De La Soul, A Tribe Called Quest, PM Dawn: Wembley Hall, London

DIRE STRAITS fans are huddled in masses in the near vicinity, oblivious to the fact that the real revolution is being televised in this makeshift aircraft hangar.

Why, one microblast of PM Dawn’s ‘Reality Used To Be A Friend Of Mine’ might even change the way they see, hear and think – musically, of course. On second thoughts, perhaps not. Prince B, DJ Minutemix and Mack Daddy at the sound-desk are having problems translating the blissed-out, mellow and right-on vibe of their monumental LP into live currency, the least of which is replacing those ecstatic harmonies with tuneless warbling.

At least PM Dawn act the part. For some obscure reason, they’re flanked by three abled-bodied and agile female dancers whose grasp of choreography makes ’em look graceless. And the ‘old school’ side of their personalities that surfaces from time to time endears them to the gathered fly girls and B-boys, but seems incongruous when rubbing against floating houses of tunes like ‘Set Adrift On Memory Bliss’. The beat ‘n’ scratch-heavy ‘Comatose’ is much more suited to the old ways of gearing up the crowd.

Once you get beyond the limitations of live hip-hop, then A Tribe Called Quest dazzle. Beyond the crunchy, buzzing sounds and the all-too-frequent interjections, there’s something off-kilter but engaging going on here. The Abstract Poet Q-Tip and the more ravenous Phife provide a visual feast with the minimum of props – they just joust verbally and prowl the stage. At the helm, DJ AM Mohammed offers up some jazz-tinged soundscapes that bode well for the new LP they’re showcasing. Just savour those low-end frequencies.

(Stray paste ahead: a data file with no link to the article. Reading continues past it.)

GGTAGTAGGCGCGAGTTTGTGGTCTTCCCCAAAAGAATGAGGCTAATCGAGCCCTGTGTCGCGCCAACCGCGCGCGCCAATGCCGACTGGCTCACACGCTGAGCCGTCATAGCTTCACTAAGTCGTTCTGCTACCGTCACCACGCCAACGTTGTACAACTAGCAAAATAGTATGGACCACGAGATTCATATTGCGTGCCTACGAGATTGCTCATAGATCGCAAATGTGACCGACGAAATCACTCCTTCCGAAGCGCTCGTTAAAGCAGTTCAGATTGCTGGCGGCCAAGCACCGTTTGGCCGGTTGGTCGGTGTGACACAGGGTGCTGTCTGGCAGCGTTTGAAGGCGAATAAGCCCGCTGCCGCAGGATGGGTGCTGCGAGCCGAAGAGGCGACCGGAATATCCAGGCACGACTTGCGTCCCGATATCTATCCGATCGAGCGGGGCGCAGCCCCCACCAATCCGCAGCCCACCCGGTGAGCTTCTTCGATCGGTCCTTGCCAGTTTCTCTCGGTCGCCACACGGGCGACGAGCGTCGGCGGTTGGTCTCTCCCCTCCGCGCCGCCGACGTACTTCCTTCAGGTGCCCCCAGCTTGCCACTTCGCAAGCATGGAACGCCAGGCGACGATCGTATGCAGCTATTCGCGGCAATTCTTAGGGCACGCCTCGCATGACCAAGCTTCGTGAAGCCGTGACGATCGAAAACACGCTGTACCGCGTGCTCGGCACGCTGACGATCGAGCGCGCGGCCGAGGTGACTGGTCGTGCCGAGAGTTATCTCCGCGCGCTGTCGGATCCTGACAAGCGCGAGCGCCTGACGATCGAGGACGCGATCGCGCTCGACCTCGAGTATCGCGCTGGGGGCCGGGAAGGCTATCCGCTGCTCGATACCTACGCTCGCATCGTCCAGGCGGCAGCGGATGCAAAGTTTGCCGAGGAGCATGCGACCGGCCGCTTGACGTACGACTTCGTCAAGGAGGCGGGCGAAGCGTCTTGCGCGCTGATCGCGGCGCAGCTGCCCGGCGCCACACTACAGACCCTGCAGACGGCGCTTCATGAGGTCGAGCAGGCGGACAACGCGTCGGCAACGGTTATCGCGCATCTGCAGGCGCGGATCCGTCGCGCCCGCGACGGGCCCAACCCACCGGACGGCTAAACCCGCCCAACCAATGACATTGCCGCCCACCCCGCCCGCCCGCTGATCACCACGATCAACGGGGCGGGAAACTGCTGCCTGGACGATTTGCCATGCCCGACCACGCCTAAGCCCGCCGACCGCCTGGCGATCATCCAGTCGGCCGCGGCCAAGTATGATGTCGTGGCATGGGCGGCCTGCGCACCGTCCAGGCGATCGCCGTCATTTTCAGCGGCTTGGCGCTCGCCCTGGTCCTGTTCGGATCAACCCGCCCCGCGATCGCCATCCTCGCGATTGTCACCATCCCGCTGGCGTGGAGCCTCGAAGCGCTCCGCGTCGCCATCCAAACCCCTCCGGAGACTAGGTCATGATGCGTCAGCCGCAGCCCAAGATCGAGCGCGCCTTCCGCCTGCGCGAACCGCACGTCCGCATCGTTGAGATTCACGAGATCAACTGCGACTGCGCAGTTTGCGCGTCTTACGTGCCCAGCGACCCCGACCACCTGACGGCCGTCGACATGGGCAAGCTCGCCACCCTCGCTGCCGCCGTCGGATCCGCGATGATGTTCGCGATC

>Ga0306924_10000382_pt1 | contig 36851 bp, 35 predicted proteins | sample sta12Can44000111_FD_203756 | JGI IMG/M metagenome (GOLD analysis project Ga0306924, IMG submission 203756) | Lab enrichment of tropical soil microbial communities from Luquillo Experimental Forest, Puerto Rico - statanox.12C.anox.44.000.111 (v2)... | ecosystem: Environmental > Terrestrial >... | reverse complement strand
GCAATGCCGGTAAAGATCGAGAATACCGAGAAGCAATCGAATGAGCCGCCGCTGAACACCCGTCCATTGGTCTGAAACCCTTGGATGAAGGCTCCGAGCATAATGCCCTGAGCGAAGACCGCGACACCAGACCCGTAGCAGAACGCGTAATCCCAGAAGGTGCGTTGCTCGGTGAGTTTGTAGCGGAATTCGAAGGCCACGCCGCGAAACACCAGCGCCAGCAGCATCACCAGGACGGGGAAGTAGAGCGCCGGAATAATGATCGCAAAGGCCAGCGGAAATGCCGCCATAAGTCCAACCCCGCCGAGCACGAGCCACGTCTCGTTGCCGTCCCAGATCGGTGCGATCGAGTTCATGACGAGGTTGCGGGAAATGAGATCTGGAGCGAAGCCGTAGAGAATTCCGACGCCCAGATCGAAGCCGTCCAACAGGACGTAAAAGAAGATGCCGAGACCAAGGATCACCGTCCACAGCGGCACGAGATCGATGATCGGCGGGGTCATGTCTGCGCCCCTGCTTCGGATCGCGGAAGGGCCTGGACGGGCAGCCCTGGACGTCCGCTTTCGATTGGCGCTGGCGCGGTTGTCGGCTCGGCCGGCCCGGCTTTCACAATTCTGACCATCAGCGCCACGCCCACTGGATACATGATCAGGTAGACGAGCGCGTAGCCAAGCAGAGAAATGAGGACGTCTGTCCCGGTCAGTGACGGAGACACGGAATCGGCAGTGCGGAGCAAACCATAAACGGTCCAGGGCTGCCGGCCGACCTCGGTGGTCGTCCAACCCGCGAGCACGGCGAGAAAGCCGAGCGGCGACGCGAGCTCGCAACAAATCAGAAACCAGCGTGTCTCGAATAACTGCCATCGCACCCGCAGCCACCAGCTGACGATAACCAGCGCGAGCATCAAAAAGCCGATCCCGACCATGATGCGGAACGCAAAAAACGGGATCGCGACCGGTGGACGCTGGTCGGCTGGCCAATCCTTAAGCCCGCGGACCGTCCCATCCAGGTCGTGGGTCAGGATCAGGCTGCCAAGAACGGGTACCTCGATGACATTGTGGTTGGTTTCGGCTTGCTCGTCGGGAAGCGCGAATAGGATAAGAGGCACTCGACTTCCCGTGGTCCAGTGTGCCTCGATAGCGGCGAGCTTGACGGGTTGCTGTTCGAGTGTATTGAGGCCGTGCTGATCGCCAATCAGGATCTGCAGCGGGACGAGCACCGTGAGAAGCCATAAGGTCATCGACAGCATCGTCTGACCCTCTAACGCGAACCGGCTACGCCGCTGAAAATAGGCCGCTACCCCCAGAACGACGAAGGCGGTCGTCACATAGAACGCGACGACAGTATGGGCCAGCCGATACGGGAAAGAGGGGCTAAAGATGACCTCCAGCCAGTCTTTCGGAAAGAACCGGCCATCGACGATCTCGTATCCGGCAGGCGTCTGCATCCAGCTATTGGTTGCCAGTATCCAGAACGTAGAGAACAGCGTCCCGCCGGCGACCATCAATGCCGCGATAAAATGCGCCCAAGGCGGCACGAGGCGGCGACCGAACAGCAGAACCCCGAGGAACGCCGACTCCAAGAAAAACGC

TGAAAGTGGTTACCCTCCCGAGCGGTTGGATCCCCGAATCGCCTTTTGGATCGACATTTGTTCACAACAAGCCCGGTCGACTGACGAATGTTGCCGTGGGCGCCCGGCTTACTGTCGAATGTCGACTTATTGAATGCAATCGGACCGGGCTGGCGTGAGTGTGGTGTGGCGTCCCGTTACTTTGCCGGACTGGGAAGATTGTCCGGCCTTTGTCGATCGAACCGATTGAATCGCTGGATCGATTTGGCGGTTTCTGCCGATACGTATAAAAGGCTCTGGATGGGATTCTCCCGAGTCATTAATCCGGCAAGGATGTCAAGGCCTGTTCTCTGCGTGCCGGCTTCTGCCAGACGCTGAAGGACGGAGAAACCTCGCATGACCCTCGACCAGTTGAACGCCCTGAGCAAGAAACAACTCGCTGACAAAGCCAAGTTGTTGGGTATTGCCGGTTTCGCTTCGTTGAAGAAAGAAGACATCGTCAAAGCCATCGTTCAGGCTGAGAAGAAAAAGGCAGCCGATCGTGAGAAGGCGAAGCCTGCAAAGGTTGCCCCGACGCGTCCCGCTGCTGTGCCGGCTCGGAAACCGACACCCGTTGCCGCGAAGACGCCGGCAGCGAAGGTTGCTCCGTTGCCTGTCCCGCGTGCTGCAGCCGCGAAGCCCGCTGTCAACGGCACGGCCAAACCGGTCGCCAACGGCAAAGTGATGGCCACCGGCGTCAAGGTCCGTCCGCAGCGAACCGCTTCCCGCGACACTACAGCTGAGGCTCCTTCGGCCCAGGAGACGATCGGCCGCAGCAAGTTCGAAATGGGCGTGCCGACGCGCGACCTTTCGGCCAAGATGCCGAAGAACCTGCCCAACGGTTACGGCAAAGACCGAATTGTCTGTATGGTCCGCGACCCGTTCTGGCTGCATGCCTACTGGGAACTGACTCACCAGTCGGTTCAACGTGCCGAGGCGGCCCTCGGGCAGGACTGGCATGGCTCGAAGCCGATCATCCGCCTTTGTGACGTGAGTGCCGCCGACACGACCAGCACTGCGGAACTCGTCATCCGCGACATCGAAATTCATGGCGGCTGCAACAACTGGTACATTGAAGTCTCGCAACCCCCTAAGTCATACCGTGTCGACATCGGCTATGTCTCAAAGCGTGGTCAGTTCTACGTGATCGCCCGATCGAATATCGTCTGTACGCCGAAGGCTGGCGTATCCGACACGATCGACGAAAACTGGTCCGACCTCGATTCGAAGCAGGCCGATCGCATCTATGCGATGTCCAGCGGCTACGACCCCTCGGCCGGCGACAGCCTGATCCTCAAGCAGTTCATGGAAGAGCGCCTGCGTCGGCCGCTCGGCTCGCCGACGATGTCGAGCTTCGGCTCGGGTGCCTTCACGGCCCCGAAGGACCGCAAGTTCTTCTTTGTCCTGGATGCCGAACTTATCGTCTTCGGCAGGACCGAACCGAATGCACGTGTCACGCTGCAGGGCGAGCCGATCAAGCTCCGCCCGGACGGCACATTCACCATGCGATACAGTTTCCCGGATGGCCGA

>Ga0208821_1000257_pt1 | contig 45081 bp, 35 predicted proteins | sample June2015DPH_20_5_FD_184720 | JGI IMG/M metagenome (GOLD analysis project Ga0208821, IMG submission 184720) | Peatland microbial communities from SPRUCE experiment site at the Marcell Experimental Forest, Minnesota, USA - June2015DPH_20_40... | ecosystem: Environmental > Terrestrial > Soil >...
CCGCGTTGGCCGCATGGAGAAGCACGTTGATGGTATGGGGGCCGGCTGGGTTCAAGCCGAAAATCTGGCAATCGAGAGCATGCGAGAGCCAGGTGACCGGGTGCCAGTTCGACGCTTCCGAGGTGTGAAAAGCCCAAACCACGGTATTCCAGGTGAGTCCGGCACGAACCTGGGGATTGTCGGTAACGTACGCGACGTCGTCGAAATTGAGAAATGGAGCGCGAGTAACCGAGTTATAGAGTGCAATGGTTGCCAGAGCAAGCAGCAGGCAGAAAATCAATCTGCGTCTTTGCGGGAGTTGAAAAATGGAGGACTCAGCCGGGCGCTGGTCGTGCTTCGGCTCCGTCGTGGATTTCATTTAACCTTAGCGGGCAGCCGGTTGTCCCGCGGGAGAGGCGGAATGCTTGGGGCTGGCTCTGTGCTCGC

It’s a blessing that ‘The Infamous Date Rape’ comes out mumbled as it’s their only concession to macho bullshit. ‘Bugging Out’, with its twisting and turning rhymes, and the gently parodic ‘Jazz (We Got It)’, show that Phife and Q-Tip’s verbal interplay is quite unrivalled even when they’re freestyling. Maybe A Tribe Called Quest are really an Afrocentric version of Rumblefish with a little Shakespeare and Edgar Allan Poe thrown in. They’re certainly honing their act with excess wit and know-how.

Reports might lead you to believe that De La Soul are toothless old gnomes in a setting like this, but those just misconstrue the fact that they approach live hip-hop differently from merely reproducing vinyl highs. Dressed as parodies of minstrels in hooped vests, their craft shows just how much they owe those far-off days in the South Bronx, albeit on a larger scale. The songs are turned around until almost unrecognisable and replaced with a series of exhortations to dance or wave your arms in the air.

As entertainment goes this is difficult to fault, but anyone searching for a filling musical meal would be left unsated as they don’t leave enough spaces for dub moves and there’s a lot of clutter. Still, it’s easy to understand why more people flock to see De La Soul than anyone in hip-hop bar Public Enemy – they’re a bundle of fun and joy and positive vibrations.

© Dele FadeleNew Musical Express, 5 October 1991

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